“I count my blessings, but I suck at math,” Eminem announces midway though a smartly-lifted Joe Walsh riff on “So Far...” It’s a great, pithy line that epitomizes the new Eminem. He’s cutting-edge without being cutting; he hasn’t lost his edginess or his edge. He’s still angry, even though he at least knows now that he has every reason not to be.
It’s always tempting to repeat past triumphs, and even beyond the title, this album clearly references "The Marshall Mathers LP," which was a black hole of an album, so bleak and dark and massive that it warped the cultural space-time of 2000. You couldn’t go anywhere without hearing it, or hearing people argue about it; it was the perfect soundtrack for drunk-driving to the nudie bar with your lowbrow friends, and the perfect topic of conversation for arguing with your highbrow friends about whether he was a genius or an evil genius or simply evil. And it was a genuinely awesome listen, but truly uncomfortable at times—not because he lacked talent, but because he was so clearly focused on using his talents for ill.
The good news is he’s mellowed a bit--but in the right ways. He’s still himself, America’s class clown, the misfit kid who dropped out of 9th grade and followed the exact opposite trajectory from what society expected, somehow turning stupid dick jokes into clever rhymes, and clever rhymes into super-stardom. And he’s getting away with things even he couldn’t get away with back then, rapping Columbine-related lyrics that were deleted from the first album just to see if he can get away with it. Only here, instead of an omnipresent Slim Shady lurking at Burger King and spitting on our onion rings, he’s the ultimate victim of his own misdeeds, hounded by fans and besieged in bathrooms, having his onion rings spat on because, hey, that’s how karma works in our flawed understanding.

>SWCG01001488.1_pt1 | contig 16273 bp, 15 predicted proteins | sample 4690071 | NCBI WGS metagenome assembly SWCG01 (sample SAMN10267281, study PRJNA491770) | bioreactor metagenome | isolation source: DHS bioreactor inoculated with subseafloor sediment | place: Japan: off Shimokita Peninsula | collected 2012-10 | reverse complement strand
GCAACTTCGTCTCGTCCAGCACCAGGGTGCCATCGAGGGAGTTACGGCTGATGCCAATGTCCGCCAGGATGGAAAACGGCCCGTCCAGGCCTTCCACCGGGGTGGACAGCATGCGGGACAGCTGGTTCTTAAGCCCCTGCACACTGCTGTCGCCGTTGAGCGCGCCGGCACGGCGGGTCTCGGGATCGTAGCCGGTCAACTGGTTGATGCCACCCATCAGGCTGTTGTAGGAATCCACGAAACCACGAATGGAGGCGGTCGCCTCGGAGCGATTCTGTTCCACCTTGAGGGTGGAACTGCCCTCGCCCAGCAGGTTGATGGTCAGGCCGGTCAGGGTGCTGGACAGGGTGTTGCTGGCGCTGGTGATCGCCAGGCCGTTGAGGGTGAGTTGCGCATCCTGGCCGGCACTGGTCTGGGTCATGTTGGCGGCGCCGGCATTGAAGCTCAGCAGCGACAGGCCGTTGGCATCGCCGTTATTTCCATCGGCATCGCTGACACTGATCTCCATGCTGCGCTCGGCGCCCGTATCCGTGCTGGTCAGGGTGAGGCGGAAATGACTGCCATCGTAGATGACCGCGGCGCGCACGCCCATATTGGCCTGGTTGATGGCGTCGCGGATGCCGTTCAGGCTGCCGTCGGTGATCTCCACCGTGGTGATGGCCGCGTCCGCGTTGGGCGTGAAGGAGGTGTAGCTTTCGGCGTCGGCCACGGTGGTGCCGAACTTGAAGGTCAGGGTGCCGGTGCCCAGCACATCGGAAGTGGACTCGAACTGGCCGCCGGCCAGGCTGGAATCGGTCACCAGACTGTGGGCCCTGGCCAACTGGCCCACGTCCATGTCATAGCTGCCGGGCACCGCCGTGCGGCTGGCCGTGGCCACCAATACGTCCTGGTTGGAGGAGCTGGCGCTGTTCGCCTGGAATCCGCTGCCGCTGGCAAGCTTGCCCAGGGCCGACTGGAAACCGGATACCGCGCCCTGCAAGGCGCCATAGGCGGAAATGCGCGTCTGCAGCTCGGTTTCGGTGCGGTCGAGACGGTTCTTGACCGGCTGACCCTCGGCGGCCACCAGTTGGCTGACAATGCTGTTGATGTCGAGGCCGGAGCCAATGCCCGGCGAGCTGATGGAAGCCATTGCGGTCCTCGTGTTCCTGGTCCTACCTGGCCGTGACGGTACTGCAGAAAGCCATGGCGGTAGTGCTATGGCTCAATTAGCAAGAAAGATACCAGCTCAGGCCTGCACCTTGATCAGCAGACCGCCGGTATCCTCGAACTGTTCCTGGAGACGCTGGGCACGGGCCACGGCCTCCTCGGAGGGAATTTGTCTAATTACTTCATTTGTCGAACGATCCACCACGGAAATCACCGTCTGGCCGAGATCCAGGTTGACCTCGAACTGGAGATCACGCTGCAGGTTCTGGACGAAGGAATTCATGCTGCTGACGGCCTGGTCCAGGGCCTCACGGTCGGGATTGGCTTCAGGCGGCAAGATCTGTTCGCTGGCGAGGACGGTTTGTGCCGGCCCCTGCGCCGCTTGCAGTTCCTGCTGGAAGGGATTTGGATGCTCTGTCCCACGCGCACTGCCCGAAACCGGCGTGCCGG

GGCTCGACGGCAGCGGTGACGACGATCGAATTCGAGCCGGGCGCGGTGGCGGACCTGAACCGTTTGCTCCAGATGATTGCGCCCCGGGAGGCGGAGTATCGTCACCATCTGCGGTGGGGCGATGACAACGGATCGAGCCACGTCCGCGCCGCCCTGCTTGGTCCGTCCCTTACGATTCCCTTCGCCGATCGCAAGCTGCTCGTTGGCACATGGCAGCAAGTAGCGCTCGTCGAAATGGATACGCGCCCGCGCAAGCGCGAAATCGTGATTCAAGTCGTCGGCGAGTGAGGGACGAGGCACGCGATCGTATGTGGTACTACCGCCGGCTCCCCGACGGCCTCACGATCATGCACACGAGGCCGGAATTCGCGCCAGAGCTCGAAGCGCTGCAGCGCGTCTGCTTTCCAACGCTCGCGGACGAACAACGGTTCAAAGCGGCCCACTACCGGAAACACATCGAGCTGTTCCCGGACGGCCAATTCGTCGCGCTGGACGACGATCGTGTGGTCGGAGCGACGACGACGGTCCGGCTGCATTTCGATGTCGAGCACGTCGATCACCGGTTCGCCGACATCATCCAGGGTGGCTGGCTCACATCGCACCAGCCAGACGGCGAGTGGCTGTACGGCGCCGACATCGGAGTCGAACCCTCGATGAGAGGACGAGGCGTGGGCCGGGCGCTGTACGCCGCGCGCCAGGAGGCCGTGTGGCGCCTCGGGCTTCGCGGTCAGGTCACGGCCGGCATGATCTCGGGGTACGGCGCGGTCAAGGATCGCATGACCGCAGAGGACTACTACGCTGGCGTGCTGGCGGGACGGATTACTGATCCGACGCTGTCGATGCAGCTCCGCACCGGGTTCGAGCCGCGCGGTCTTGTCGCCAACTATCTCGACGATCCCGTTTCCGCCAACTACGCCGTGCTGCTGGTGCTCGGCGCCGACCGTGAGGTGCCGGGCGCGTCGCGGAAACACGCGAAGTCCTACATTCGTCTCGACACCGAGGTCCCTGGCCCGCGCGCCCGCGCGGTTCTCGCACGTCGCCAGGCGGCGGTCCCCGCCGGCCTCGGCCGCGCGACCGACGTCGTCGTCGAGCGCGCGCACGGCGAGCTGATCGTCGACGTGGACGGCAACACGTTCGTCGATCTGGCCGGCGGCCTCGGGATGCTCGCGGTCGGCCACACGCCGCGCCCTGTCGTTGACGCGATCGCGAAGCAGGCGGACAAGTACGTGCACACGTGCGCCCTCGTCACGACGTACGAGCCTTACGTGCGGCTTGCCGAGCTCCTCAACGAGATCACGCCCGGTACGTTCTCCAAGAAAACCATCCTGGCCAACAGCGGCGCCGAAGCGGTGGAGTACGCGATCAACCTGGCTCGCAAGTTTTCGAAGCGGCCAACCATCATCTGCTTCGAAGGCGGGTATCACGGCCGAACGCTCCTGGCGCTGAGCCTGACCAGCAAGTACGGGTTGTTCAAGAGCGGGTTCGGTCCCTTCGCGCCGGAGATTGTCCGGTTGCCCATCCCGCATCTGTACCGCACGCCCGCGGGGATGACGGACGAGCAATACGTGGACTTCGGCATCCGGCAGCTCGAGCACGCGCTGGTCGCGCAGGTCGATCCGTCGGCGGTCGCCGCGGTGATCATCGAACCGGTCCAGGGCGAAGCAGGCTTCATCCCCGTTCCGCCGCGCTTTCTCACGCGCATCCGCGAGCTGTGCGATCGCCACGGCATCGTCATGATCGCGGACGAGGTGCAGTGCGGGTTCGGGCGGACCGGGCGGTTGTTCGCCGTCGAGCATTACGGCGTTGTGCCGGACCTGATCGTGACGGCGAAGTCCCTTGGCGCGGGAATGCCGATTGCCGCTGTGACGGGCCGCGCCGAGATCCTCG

But the only thing that really matters is the songs. And I can’t stop listening to the songs. I’ve probably listened to this album every other day since I got it, and I’m still hearing new and amazing lines. Eminem’s chief virtue, besides being a devoted father, is that he’s incredibly hard-working. Society’s gotten stratified enough that it seems like rap stars and athletes are the only people truly able to raise their station in life through sheer hard work, and Em may have slacked off for a few years of addiction and sickness, but he’s working as hard as anybody else in the business, and, most importantly, far harder than his critics, who are lazily taking potshots at the Eminem that used to be, rather than recognizing he’s beyond all that. They’re still confessional stories (except for the character sketch in track 1, which has Stan’s brother hunting him down to kill him), but they’re self-aware, very meta, featuring criticism of criticism, and an awareness of the irony inherent in his situation. If "Relapse" was an outlandish cartoon of an album, and "Recovery" a clear-eyed and intermittently amazing attempt to be something he’s not, this all Eminem, honest and reflective and true, the "Eminem Show" of his later period, embracing self in an attempt to transcend self, and making what might be the best album of his career.
- Release Date:
- Label: Aftermath/Interscope/Shady
- Copyright: ℗© 2013 Aftermath Records
- Record Company Required Metadata: Music file metadata contains unique purchase identifier. Learn more.
- Total Length: 1:42:21
- ASIN: B00GBCMW9S
- Customer Reviews: 1,261 customer ratings
Amazon Best Sellers Rank:
#6,731 Paid in Albums (See Top 100 Paid in Albums)
- #459 in Rap & Hip-Hop (Albums)